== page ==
Astra on Meta Quest 3: Is the mixed reality space odyssey worth it?

Astra on Meta Quest 3: Is the mixed reality space odyssey worth it?

Astra turns your living room into a spaceship to explore the solar system. Should you take off or stay on Earth?

Developed in collaboration with Meta, Astra is the new project from Eliza McNitt, who made a splash in 2018 with her cosmic VR experience Spheres. But while I liked Spheres back in the Rift days, Astra leaves me with mixed feelings.

The experience begins when a box of keepsakes appears in your living room. It contains items that remind you of your mother, a renowned astrobiologist and space explorer. Among them are tapes of audio recordings of your mother and you as a child.

The adventure begins when one of your walls is transformed into a stunning spaceship window looking out into space. Over the next half-hour to an hour, you visit a series of planets and their moons. The experience is linear: you select the destination you want to visit at a control panel, and then travel there while an animation plays.

Since the window is huge and the spaceship changes direction, you almost get the feeling that your living room is rotating and floating in space. A cool effect.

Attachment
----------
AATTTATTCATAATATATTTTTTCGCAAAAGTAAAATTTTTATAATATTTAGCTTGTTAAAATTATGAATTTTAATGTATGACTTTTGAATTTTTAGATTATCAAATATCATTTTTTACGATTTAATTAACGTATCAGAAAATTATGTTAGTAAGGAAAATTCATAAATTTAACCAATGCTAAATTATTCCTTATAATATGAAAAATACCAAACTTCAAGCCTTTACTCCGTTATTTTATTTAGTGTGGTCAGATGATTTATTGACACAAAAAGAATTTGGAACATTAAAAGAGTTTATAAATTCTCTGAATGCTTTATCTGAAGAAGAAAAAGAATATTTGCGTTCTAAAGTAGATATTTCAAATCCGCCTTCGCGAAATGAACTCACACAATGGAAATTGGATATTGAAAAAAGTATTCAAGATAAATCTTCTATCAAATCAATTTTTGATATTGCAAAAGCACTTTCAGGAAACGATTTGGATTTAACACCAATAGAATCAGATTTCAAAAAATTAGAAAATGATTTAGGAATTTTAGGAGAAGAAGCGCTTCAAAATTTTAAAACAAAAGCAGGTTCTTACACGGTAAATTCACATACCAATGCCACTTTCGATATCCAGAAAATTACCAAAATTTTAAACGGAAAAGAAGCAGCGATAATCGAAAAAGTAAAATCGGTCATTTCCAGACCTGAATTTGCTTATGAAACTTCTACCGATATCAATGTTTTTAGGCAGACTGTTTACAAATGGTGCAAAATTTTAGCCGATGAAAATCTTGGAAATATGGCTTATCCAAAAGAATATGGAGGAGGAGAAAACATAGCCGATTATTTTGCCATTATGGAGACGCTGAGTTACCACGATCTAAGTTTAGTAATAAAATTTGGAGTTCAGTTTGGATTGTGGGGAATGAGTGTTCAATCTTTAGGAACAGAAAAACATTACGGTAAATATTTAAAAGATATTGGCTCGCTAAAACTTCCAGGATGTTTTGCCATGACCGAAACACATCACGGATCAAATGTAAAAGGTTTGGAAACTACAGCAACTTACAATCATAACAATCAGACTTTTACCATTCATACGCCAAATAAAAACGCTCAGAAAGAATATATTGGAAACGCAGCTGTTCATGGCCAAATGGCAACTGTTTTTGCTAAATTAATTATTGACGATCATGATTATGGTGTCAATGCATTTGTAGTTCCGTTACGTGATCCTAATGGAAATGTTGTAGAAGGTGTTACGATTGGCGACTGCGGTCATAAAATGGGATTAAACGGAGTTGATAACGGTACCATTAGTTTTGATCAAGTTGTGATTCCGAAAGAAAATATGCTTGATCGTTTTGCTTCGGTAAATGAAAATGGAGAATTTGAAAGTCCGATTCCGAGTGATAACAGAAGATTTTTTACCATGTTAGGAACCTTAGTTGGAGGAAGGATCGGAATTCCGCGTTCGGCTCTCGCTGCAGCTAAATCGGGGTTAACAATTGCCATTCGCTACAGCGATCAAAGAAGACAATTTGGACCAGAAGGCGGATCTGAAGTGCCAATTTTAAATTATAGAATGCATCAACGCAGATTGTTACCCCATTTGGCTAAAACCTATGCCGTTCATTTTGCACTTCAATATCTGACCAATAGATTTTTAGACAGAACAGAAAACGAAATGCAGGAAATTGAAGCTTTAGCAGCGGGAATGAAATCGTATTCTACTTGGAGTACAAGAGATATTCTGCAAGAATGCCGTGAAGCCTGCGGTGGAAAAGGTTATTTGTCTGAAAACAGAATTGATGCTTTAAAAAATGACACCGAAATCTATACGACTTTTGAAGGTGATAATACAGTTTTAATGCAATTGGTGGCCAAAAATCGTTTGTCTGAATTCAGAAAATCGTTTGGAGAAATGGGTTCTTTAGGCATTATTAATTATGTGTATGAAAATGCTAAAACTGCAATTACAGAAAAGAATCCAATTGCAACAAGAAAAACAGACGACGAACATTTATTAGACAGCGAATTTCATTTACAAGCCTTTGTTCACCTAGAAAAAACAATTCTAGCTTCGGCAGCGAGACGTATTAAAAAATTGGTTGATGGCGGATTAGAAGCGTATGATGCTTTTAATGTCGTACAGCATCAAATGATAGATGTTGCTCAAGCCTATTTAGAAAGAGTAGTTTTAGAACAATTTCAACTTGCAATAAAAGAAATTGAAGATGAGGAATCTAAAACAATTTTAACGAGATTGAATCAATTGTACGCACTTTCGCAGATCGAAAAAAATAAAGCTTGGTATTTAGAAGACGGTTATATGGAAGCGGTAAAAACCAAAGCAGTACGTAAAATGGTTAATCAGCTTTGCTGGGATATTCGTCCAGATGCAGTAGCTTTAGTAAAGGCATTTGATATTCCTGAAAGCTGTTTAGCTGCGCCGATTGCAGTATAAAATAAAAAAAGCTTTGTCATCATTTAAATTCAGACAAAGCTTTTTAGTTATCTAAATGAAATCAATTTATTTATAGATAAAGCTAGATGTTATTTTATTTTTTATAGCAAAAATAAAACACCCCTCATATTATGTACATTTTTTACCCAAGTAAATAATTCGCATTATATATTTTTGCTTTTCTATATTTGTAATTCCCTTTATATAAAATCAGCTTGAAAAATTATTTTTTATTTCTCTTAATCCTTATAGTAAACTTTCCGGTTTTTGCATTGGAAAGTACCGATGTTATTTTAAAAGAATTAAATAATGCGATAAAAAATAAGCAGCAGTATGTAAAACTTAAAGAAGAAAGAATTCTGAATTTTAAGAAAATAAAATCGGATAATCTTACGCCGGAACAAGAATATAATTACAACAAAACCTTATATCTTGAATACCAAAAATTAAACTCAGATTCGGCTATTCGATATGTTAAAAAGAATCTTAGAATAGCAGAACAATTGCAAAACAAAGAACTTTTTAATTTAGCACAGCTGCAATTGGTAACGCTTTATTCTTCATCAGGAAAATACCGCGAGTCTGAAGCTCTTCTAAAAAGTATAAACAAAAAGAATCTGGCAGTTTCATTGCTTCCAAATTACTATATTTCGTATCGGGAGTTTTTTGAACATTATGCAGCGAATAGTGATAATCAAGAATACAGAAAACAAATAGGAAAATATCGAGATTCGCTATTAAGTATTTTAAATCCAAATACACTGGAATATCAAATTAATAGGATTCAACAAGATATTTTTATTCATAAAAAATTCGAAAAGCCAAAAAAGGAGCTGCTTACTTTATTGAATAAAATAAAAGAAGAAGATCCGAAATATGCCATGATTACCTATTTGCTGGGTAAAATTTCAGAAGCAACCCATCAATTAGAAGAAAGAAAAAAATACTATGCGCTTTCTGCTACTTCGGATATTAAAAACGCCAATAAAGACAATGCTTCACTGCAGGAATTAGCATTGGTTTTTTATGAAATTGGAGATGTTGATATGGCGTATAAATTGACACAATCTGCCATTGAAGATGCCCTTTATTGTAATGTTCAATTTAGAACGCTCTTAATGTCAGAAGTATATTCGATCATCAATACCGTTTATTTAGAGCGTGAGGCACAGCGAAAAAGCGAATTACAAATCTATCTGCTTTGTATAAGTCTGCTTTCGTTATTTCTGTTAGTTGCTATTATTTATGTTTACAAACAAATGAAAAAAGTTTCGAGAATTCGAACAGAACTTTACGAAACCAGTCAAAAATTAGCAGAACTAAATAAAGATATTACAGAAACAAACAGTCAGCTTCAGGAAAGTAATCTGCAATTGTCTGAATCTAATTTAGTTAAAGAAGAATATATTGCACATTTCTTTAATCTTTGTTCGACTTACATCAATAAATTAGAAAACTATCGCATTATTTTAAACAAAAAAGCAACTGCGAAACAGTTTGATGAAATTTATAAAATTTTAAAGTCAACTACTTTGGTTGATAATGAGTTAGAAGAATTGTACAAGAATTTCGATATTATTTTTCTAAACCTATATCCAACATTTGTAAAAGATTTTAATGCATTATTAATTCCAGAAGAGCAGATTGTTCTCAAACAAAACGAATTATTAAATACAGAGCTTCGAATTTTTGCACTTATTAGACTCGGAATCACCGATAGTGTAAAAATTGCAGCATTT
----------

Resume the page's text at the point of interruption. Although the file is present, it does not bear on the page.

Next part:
Repetitive tasks

The planets, and what you do there, aren't as cool. A Star Trek-style teleporter takes you to the planet's surface, which often looks more like a 360-degree image than a real planet, and only some of them contain animated elements. In these oft bland looking environments, the living room disappears and you're fully immersed in VR. Here, you have to use an AR visor to locate chemical substances and pull them towards you with your hand or controller to collect them.

After collecting these samples, you switch back to the spaceship and assemble the substances before heading to the next planet and moon. You'll do this five or six times before the experience ends.


Your activity is accompanied by explanations of the chemicals and their role as the building blocks of life. For me, the greatest value of Astra lies in this educational aspect. I can imagine that school classes would find it exciting to explore chemistry and astronomy in this way.

Recommended for space fans only

To be clear, there's no game or challenge here, and even with that, Astra's interactions feel repetitive and uninspired.

The story about an astrobiologist and her daughter and their search for the origin of life didn't grab me emotionally. It has simply no room to breathe and is overwhelmed by the visual and technical aspects of the experience.

I see Astra's value mainly as a visual and educational experience. Looking through the windows of the spaceship has its great moments, while the planetary surfaces, with a few exceptions, are pretty boring to look at. Therefore, I can only recommend Astra to fans of mixed reality experiences and space exploration.

You can find Astra in the Horizon Store. It costs $10.